California legislators are considering impeaching Gov.
Jerry Brown and a host of state officials over alleged fraud and corruption in the state’s embattled cannabis industry, but not without some resistance from some of their own ranks.
The two-term Democratic governor and former Democratic National Committee chairman are under pressure from some lawmakers to resign after a California Department of Justice report detailed widespread corruption in a booming industry where hundreds of thousands of people are working to produce the medicine that is currently legal in the U.S. under state law.
The state Attorney General’s office said it’s investigating allegations of bribery, kickbacks and money laundering.
Brown and the attorney general’s office have said they will not resign, but the state legislature could act to remove the governors’ power over their departments if the reports prove true.
One Democrat is running for governor, while another is considering a run for the Senate seat vacated by the governor.
The reports, made public by the state Department of Agriculture and Consumer Services, said the state received more than $1 billion in state funding between 2015 and 2016 through the marijuana business.
It also reported that the marijuana industry has been growing at a rapid pace in the past five years, with California now home to more than 8,000 growers and nearly 200 dispensaries.
But the agency said the cannabis industry’s growth was driven by unscrupulous actors who were seeking to avoid state oversight.
The California Department, which oversees the state economy, has been working with the Attorney General to investigate alleged mismanagement and bribery by the industry, the agency wrote in the report.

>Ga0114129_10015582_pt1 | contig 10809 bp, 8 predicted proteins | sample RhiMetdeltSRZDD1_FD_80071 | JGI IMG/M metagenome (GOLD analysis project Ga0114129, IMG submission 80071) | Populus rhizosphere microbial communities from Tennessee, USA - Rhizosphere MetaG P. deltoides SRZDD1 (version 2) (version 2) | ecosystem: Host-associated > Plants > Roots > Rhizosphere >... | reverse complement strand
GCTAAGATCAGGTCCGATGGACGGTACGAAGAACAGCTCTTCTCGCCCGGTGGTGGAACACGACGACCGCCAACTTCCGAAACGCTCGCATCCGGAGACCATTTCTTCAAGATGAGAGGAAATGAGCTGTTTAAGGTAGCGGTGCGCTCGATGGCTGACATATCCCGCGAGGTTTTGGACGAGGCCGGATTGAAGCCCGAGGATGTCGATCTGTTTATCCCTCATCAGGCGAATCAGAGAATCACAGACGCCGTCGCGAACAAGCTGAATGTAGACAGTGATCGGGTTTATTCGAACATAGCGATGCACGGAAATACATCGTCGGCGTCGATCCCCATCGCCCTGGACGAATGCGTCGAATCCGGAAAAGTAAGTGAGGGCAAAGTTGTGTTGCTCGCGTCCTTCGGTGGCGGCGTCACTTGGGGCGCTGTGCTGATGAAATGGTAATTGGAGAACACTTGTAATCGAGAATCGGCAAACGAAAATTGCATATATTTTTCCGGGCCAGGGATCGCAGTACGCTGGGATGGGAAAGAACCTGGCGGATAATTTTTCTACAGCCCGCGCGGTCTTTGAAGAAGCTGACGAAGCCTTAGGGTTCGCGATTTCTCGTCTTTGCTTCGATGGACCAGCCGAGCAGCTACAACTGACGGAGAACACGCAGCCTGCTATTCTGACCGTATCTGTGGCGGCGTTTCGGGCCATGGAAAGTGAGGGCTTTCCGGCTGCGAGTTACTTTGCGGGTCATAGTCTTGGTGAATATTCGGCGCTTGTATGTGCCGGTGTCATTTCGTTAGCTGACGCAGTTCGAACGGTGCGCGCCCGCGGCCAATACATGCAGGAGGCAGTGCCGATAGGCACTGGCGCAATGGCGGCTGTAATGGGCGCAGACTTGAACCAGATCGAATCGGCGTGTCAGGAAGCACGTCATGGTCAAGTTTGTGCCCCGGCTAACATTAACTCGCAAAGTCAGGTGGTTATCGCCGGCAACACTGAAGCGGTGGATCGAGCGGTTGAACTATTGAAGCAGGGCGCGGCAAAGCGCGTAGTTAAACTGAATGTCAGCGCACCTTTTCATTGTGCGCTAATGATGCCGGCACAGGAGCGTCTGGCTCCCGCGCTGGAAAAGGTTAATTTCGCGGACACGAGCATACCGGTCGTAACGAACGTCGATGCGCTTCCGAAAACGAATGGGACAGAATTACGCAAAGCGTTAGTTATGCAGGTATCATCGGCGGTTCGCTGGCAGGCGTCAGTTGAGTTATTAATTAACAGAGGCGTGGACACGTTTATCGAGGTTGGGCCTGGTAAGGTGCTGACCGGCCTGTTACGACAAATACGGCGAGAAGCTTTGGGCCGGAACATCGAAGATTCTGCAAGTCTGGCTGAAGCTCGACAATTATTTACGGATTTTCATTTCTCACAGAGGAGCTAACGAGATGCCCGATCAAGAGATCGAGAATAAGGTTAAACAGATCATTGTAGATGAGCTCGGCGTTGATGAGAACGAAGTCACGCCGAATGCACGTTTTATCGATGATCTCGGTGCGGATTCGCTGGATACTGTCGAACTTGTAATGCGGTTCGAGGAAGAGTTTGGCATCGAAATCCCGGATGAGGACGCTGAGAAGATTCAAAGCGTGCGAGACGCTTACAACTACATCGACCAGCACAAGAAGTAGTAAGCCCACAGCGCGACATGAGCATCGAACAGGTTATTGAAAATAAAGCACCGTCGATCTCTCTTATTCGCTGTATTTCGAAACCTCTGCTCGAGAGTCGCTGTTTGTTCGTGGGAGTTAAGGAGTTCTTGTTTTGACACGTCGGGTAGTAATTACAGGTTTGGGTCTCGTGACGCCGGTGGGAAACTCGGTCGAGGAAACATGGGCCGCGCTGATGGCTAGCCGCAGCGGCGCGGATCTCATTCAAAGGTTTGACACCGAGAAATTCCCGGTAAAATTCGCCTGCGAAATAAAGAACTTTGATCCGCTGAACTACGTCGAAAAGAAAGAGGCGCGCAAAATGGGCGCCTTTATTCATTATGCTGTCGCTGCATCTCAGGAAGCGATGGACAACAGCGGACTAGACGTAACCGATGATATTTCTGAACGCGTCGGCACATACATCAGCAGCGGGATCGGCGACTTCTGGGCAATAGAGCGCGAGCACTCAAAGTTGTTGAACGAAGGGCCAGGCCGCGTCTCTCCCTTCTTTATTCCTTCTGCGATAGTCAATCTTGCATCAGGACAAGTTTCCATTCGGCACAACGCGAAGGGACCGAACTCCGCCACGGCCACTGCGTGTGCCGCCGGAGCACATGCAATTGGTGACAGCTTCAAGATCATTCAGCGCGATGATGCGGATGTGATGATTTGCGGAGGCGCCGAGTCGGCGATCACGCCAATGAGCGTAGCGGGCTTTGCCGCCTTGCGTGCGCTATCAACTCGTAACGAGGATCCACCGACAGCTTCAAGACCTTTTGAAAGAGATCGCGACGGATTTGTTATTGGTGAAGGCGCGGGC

“Our investigation has revealed significant corruption, kickback schemes and other misconduct that are undermining California’s efforts to protect the public health and the economic well-being of the state,” the department wrote.
Brown, who announced his intention to run for governor in 2018, said in a statement Wednesday that he’s considering a possible resignation.
He said he plans to seek a pardon to allow him to return to office.
Brown’s office declined to comment on the reports Wednesday.
But California’s attorney general, Xavier Becerra, issued a statement saying he’s working with his counterpart in the federal government to investigate the allegations and will file criminal charges against the three governors.
The Attorney General said his office was investigating allegations that Gov.
Brown had used state funds to pay for a private plane used by a lobbyist for a cannabis company that he used as a campaign stop for his 2018 re-election bid.
The report also said Brown’s office approved a private aircraft that had been leased from a firm that worked for a firm in which Brown was a director, and that the company paid for the plane’s fuel and maintenance, according to the report, which was written by a former California Department spokesman.
Becerras office has said it is reviewing the allegations.
The attorney general has said that he will take a look at whether the governor violated state law when he used public funds to fund a private jet that was used for a campaign rally and his wife’s wedding.
Brown did not respond to requests for comment.
The AG’s office also said the department is investigating a possible breach of state procurement law that would have allowed the cannabis company to receive nearly $5 million in federal loans.
A spokesperson for the governor’s office did not immediately respond to a request for comment Wednesday.